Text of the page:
Ben: I was very excited to play. I’d seen a great game of MCP in 40 minutes from Play On Tabletop and and I’ve been on a Marvel kick recently (thanks to Marvel Snap mostly) so was expecting good things. The strength of the characters and their thematic mechanics make it a great “water cooler” game with every battle having exciting moments to talk about. My X-Men may have been absolutely annihilated for points but at least Rogue got to throw a construction site trailer at someone, and Storm picked herself up off the floor to fling Red Hood into a pile of barrels. I don’t think mechanically the game was as unique as some other things we’ve played but there are a few bits of streamlining that I liked. What were the stand out moments for you?

KVB: My weird team of Dormammu and his possessed wizards felt as magical as I was hoping. Baron Mordo especially was throwing out super powers left and right, and it really did live up to the fantasy of him being a powerful sorcerer. The Hood too, with his mechanic of swapping between his normal human self and his demonically possessed alter ego, was not only magical adept but his demonic form’s ability to charge an enemy that was safely placed before really helps sell the nightmare fuel of his model. And shout out to the head honcho Dormammu himself, even though he didn’t personally do much, just being a terrifying centre piece that commanded fear and attention the whole game (and winning it for me by holding onto the objectives).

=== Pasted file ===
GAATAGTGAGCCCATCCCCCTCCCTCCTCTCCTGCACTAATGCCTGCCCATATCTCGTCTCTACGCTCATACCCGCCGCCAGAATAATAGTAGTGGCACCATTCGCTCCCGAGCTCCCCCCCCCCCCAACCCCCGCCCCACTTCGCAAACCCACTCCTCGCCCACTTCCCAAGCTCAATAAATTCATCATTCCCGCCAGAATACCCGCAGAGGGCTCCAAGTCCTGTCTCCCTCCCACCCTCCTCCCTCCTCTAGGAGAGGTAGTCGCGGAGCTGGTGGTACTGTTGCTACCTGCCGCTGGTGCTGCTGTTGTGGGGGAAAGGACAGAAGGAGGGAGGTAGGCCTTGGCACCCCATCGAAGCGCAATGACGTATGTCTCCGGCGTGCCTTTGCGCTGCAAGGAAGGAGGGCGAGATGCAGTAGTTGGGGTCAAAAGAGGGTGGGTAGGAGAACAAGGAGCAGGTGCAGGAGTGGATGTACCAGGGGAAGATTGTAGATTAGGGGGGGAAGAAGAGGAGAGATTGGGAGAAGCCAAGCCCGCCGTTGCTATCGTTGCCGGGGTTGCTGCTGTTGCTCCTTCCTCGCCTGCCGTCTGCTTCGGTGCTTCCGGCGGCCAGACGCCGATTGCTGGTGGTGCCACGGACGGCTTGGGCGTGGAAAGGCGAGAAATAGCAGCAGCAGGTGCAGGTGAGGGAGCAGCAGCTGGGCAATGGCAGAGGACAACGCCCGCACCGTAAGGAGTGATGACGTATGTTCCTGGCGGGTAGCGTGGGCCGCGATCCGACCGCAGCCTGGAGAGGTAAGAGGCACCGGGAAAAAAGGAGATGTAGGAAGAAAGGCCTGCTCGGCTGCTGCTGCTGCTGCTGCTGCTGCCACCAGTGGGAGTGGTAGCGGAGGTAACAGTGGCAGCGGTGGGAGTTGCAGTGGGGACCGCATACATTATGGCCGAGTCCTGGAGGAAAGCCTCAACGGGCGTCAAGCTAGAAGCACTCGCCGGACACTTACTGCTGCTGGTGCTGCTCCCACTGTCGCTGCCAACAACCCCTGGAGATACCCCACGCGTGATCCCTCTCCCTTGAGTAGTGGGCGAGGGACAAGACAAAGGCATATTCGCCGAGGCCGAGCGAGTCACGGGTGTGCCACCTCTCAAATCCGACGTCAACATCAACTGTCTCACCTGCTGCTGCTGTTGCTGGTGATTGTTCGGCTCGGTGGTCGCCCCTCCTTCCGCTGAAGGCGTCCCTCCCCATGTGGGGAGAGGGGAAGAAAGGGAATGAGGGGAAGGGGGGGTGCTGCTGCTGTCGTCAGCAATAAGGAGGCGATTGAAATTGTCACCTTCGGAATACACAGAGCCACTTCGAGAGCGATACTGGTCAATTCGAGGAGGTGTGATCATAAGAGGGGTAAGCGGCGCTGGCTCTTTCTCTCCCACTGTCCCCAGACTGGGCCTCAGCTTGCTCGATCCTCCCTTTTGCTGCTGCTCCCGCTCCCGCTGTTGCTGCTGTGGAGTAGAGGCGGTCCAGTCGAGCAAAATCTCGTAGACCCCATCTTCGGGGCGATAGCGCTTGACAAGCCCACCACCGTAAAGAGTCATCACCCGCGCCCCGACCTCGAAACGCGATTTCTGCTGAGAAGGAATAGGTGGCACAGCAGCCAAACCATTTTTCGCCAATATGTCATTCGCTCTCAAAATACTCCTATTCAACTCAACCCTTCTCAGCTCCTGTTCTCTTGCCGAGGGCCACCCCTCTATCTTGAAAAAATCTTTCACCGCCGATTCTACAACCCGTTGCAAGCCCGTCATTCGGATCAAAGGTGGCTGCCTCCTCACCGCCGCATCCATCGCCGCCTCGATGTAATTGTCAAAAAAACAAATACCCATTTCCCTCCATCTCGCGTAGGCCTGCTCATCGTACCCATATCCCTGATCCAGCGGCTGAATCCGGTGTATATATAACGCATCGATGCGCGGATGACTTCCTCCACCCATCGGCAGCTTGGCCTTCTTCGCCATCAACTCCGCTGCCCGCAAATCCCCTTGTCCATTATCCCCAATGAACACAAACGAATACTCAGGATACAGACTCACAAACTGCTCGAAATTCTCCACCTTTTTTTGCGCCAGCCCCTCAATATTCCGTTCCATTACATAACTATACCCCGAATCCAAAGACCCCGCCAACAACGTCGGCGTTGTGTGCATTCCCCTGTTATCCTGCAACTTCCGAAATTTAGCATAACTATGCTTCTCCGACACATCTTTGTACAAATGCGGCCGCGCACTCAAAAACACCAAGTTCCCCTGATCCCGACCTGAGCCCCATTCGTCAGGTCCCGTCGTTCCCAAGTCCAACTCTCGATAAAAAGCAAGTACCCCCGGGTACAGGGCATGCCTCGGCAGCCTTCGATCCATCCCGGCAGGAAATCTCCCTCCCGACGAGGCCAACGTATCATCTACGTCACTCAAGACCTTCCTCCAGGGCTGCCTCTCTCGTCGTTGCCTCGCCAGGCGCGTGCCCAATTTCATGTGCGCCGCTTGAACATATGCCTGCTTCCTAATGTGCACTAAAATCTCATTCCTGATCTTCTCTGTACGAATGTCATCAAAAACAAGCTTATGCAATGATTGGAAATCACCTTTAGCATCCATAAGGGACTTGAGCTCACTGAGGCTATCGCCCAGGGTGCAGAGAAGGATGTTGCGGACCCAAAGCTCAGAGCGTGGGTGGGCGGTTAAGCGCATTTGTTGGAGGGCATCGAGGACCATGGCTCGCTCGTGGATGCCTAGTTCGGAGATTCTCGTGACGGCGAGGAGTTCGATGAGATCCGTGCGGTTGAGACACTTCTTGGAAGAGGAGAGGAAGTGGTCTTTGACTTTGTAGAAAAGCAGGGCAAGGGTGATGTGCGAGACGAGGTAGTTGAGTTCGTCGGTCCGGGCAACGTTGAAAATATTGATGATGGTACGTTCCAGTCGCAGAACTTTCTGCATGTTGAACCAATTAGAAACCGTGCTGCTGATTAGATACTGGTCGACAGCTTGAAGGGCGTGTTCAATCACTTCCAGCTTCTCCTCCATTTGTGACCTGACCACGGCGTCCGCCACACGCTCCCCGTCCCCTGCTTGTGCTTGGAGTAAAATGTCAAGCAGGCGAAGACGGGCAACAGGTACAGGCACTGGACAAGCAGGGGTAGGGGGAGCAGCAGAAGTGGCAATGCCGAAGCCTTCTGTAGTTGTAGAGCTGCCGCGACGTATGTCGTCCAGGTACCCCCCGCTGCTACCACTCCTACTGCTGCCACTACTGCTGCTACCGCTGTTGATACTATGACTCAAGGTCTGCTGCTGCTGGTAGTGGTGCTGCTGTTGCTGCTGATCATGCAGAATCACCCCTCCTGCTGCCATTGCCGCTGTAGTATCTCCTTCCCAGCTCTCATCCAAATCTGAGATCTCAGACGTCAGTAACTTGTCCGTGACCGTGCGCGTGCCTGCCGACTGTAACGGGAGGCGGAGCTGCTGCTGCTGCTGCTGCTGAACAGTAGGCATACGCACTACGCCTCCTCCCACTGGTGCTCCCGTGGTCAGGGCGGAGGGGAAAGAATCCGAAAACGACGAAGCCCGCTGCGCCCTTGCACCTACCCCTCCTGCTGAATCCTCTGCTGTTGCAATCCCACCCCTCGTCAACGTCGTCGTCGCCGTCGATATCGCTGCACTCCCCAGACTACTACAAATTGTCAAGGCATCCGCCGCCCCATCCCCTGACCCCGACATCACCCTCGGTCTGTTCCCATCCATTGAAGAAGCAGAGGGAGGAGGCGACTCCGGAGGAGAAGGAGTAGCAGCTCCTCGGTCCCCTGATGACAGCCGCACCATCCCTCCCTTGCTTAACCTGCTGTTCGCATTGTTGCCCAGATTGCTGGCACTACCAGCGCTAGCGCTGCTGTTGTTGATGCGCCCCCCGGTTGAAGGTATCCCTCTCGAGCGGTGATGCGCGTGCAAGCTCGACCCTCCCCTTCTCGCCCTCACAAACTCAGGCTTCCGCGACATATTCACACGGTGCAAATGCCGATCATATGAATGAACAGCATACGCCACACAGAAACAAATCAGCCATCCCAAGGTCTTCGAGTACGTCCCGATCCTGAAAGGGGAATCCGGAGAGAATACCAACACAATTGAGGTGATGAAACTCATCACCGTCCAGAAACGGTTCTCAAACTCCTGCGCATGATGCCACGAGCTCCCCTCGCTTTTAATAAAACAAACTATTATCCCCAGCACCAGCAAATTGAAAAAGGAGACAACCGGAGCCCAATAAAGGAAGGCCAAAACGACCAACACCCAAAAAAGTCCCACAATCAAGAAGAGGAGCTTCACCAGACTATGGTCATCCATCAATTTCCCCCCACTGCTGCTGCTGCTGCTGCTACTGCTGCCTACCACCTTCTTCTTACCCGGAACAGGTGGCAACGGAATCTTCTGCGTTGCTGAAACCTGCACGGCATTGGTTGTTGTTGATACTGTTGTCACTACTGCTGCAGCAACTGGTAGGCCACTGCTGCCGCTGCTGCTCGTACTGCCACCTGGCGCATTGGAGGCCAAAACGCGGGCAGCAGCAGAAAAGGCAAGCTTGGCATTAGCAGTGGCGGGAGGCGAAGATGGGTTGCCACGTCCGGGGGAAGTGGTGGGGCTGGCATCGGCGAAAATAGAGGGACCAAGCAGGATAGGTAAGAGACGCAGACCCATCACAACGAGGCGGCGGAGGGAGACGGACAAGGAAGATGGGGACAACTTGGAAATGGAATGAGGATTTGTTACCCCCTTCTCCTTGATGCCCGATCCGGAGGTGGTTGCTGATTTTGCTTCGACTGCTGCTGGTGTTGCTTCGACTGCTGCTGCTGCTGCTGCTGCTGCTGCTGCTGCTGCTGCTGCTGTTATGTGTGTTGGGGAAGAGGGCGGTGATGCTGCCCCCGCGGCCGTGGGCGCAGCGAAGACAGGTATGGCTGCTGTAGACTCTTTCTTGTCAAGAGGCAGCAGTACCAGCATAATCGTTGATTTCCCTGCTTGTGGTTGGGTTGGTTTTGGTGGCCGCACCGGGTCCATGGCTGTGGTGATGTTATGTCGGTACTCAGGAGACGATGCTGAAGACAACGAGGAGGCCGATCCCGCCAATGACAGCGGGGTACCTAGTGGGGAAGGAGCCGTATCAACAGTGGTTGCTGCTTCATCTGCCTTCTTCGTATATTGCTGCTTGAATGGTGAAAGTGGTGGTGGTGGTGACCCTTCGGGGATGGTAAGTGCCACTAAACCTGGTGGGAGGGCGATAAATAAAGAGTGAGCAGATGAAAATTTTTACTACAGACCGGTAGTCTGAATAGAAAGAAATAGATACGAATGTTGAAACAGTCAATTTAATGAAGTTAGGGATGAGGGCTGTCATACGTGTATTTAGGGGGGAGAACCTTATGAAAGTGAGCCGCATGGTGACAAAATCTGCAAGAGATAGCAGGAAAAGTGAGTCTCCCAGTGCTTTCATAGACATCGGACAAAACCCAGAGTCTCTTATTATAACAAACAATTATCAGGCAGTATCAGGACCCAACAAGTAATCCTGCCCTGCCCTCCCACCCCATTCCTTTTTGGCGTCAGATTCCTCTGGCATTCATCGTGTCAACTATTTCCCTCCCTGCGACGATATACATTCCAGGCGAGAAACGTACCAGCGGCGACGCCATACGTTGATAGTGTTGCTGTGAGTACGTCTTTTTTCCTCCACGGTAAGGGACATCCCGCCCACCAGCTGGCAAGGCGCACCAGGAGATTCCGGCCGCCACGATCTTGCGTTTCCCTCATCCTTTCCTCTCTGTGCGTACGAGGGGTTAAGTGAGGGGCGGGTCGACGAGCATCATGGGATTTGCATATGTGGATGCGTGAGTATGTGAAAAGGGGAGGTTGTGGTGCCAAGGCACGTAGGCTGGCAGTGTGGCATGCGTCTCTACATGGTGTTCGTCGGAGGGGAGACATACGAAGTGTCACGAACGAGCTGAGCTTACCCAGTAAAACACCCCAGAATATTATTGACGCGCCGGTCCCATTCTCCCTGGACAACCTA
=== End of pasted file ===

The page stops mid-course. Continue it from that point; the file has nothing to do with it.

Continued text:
You mentioned mechanics and that’s a great segue into the actual tools used to play the game itself. MCP uses proprietary dice and measuring tools for the game: D8’s with special faces for rolling and eight measuring tools for character movement and ability ranges. What are your thoughts about games in general I suppose that use such specific kit as opposed to your standard tape measure and D6’s?

Ben: I’m generally happy to see measuring tape get replaced. I think it will take a while but once you can read the board in terms of short, medium, and long moves, or the 5 range measurers, it’s much clearer than trying to read a board in inches, and it means you interact with tiny picky little measurements a lot less. It does mean more objects on the table and the admin that brings. We also played digitally so didn’t experience what these measuring tools are like to use when they don’t snap to your models base and you have to reach around models and scenery to place them, I can imagine that being a pain but no more painful than the equivalent tape measure operation.